And so, my 2017 enumeration has serious problems. I could compute Heesch numbers only for small shapes, and even then computation time varied wildly, from a fraction of a second to weeks or longer. Some computations never produced an answer, forcing me to leave some polyominoes unclassified. And my code had other bugs, causing it to report the wrong Heesch number for some shapes. Yuck.

All that changed in 2019. In a thread on Facebook, Bram Cohen suggested that a SAT Solver could be used to compute Heesch numbers in a way that would likely outperform any hand-tuned algorithm. A SAT Solver is a tool that takes a Boolean formula as input (a bunch of variables, combined together with AND, OR, and NOT operations), and tells you whether there’s any way of choosing true and false values for the variables so that the whole formula comes out true. Bram’s idea was that you could translate the question “does this shape have Heesch number at least *n*?” into a Boolean formula whose variables represent all possible locations for copies of the shape, and let the SAT Solver grind through these variables, shaking out a subset that defined a configuration of legal coronas.

A SAT Solver isn’t a silver bullet: in the worst case, it can still get stuck in backtracking hell. But these tools are highly optimized, and are really, really good at jumping around the input problem, finding ways to limit the number of branches to explore. And that’s where the SAT Solver will win here. Any heuristics I could implement would be motivated by (and limited by!) a geometric interpretation of the problem. The SAT Solver doesn’t care about geometry: all it knows about is Boolean variables and how to avoid unnecessary work. I love the idea some problems can be solved more easily by being dumber, by thinking *less* about the intricacies of the problem domain. It reminds me of counterintuitive advice from math contests like the Putnam: sometimes, the best strategy for solving a problem is to solve a harder, more general problem instead. Quanta Magazine has a good article about using a SAT Solver in the context of a different mathematical problem.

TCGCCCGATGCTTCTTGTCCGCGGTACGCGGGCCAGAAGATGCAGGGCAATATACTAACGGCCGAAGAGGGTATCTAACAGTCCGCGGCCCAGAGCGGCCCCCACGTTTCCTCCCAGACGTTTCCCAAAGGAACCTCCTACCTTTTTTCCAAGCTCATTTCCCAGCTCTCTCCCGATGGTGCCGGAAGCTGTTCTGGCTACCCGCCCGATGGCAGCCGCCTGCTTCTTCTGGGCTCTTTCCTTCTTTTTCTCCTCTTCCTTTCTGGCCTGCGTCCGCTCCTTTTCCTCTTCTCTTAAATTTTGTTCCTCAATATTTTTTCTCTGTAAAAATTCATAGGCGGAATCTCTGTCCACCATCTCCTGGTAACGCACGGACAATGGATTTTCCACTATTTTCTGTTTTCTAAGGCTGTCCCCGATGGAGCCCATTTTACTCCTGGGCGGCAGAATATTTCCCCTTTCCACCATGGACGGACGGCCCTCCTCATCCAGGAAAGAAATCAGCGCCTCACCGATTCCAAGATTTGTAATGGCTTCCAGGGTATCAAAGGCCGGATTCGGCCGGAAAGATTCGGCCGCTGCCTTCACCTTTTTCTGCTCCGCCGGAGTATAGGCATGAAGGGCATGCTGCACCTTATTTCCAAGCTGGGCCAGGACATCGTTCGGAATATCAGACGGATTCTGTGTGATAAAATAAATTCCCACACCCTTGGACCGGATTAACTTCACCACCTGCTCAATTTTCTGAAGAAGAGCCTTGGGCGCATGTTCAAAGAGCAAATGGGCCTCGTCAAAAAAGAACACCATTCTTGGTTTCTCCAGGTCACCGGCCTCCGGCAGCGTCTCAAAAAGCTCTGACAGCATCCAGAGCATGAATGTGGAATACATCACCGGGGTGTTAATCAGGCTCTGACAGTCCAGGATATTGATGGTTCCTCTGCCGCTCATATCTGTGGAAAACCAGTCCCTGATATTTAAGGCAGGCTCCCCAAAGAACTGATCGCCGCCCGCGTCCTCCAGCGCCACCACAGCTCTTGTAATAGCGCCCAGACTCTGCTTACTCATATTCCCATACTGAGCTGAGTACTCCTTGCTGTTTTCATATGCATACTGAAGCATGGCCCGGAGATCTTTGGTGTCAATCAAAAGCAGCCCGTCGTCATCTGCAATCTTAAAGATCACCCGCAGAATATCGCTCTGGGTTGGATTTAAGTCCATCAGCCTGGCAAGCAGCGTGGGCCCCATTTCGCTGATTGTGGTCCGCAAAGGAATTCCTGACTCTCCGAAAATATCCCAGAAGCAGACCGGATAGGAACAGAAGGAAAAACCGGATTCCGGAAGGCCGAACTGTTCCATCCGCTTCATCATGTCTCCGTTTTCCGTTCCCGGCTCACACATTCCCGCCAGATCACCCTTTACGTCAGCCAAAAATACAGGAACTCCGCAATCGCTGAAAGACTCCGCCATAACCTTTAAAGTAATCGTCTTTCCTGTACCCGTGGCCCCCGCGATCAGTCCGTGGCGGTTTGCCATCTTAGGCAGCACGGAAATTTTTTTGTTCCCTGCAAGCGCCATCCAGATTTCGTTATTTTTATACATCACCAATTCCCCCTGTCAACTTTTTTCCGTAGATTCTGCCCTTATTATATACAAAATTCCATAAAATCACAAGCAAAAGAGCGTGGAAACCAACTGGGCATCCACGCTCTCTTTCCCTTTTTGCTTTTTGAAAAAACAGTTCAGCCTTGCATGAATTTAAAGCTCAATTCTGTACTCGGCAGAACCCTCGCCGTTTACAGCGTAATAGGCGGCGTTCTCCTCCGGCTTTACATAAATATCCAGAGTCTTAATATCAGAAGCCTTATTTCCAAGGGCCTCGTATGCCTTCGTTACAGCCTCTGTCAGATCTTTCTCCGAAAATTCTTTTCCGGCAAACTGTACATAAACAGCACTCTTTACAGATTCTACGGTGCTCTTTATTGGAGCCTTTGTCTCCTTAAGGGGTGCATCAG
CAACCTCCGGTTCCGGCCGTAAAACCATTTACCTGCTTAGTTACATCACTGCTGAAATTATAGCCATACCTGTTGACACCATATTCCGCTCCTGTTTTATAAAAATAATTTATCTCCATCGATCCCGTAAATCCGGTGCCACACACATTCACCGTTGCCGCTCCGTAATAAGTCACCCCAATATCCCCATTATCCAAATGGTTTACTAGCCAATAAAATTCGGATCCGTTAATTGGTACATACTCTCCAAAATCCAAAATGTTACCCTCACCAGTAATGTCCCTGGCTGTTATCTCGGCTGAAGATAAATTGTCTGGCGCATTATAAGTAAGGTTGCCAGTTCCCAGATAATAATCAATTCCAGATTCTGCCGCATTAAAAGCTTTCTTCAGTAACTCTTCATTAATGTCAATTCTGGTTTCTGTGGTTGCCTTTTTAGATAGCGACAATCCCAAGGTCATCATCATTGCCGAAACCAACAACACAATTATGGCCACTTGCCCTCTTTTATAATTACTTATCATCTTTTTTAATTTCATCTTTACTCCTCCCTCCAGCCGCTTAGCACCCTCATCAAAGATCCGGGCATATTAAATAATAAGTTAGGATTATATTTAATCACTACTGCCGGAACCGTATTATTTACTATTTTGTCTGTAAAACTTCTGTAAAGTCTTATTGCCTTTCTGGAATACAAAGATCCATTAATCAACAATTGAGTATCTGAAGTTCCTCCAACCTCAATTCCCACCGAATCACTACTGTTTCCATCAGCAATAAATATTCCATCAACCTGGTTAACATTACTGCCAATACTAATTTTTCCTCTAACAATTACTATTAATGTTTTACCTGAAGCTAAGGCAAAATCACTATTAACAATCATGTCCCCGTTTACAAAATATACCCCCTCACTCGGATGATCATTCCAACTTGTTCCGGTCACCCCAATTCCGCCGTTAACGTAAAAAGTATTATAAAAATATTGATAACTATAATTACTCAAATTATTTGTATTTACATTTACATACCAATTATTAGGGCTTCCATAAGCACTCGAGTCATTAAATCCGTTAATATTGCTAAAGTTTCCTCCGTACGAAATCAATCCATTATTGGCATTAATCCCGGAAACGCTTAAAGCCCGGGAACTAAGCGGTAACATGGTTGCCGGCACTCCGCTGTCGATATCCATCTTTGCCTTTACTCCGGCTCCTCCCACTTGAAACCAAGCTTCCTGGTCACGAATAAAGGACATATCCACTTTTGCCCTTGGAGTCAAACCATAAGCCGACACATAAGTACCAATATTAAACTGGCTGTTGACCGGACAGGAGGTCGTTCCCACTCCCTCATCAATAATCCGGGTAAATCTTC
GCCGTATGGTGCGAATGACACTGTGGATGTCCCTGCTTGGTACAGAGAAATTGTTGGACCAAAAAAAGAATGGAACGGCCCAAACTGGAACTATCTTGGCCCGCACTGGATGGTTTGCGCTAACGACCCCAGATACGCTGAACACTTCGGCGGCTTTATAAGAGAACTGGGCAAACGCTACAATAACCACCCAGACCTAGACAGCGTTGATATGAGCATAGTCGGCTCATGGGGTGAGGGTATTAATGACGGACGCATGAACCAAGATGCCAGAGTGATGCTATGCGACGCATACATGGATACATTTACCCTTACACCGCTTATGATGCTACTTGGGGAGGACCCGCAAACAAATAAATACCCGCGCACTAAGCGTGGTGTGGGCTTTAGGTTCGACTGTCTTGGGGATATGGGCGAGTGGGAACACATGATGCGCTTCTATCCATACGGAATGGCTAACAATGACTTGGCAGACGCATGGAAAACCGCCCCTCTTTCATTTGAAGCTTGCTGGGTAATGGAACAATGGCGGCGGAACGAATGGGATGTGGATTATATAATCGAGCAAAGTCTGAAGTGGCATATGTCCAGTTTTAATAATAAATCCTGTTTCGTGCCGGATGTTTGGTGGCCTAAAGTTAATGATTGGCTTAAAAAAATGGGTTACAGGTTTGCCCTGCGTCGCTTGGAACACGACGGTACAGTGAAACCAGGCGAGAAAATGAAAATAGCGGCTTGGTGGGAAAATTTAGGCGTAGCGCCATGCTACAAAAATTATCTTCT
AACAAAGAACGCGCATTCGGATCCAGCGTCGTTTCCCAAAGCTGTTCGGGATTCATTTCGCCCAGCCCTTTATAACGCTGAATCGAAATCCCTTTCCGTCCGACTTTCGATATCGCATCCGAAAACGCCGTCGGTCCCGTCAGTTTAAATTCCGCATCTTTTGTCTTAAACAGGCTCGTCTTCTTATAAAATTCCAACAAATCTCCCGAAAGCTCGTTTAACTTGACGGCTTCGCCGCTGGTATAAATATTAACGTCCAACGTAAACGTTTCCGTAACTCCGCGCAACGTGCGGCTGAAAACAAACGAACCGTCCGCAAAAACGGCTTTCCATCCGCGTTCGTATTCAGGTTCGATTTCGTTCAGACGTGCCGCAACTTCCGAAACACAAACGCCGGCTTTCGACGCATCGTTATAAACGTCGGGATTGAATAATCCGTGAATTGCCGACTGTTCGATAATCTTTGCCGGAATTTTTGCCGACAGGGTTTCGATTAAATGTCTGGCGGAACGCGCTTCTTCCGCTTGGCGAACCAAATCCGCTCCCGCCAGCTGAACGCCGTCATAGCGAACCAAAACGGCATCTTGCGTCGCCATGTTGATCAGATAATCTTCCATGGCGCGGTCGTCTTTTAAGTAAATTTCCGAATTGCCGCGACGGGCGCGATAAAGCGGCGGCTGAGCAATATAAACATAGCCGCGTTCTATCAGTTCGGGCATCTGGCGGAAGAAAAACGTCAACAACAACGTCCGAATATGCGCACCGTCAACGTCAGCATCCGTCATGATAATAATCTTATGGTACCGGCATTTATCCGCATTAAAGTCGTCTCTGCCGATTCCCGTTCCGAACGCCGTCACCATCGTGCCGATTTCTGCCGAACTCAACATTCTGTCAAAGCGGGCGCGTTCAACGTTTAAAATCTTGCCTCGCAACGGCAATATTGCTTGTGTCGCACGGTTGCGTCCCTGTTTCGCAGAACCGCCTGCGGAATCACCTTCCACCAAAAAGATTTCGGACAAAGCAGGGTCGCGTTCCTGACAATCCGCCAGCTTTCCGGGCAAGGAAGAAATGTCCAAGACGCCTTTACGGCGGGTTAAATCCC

Bram’s suggestion was spot-on. He offered a first version of the translation from geometry into Boolean logic, which we then refined by email. (I have since learned that Bram often swoops in, drops a brilliant idea into someone’s lap, and then rides off into the sunset.) The SAT Solver I used, CryptoMiniSat, has no trouble chewing through the computation of Heesch numbers of polyominoes. Its performance is extremely reliable too: on average it requires about 0.15 seconds per shape, and never more than about a minute for shapes with high Heesch numbers, completely avoiding the worst of backtracking hell. And a SAT-based approach generalizes easily to polyiamonds and polyhexes (made from hexagons) too! So, since 2019 I was able to correct errors in my previous enumeration, do away with all unclassified shapes, and extend the enumeration to higher polyominoes, polyiamonds, and polyhexes. As of this writing, I’ve computed Heesch numbers for all polyforms up to 19-ominoes, 17-hexes, and 24-iamonds.

If you’re interested in all of the technical details, I’ve written a paper on this search, which is available on arxiv.org. I’m also making a dataset available containing a few thousand polyforms and their Heesch numbers, as both text descriptions and drawings showing coronas. Below, I summarize a few of the main results.

Of course, I have to start with a new table showing Heesch numbers of polyominoes:

**Heesch numbers of polyominoes, no holes in the outermost corona**

n | non-tilers | H = 0 | H = 1 | H = 2 | H = 3 | Drawings |
---|---|---|---|---|---|---|

7 | 3 | 1 | 2 | 0-up | ||

8 | 20 | 6 | 14 | 0-up | ||

9 | 198 | 75 | 122 | 1 | 0-up | |

10 | 1390 | 747 | 642 | 1 | 0-up | |

11 | 9474 | 5807 | 3628 | 39 | 2-up | |

12 | 35488 | 28572 | 6906 | 10 | 2-up | |

13 | 178448 | 149687 | 28694 | 67 | 2-up | |

14 | 696371 | 635951 | 60362 | 58 | 2-up | |

15 | 2721544 | 2598257 | 123262 | 25 | 2-up | |

16 | 10683110 | 10397466 | 285578 | 66 | 2-up | |

17 | 41334494 | 40695200 | 639162 | 130 | 2 | 2-up |

18 | 155723774 | 154744331 | 979375 | 68 | 2-up | |

19 | 596182769 | 593856697 | 2325874 | 198 | 2-up |

What a difference! Whereas before I couldn’t even deal with all 700000 14-ominoes, here I’ve handled 1000 times as many shapes. The search even turned up the two smallest polyominoes with Heesch number 3, when *n* = 17. In the paper I offer a second table, giving alternate Heesch numbers when holes are permitted in the outermost corona. Click on the link in the rightmost column for a PDF from the dataset containing either all non-tilers (0-up) or shapes with Heesch number 2 and higher (2-up).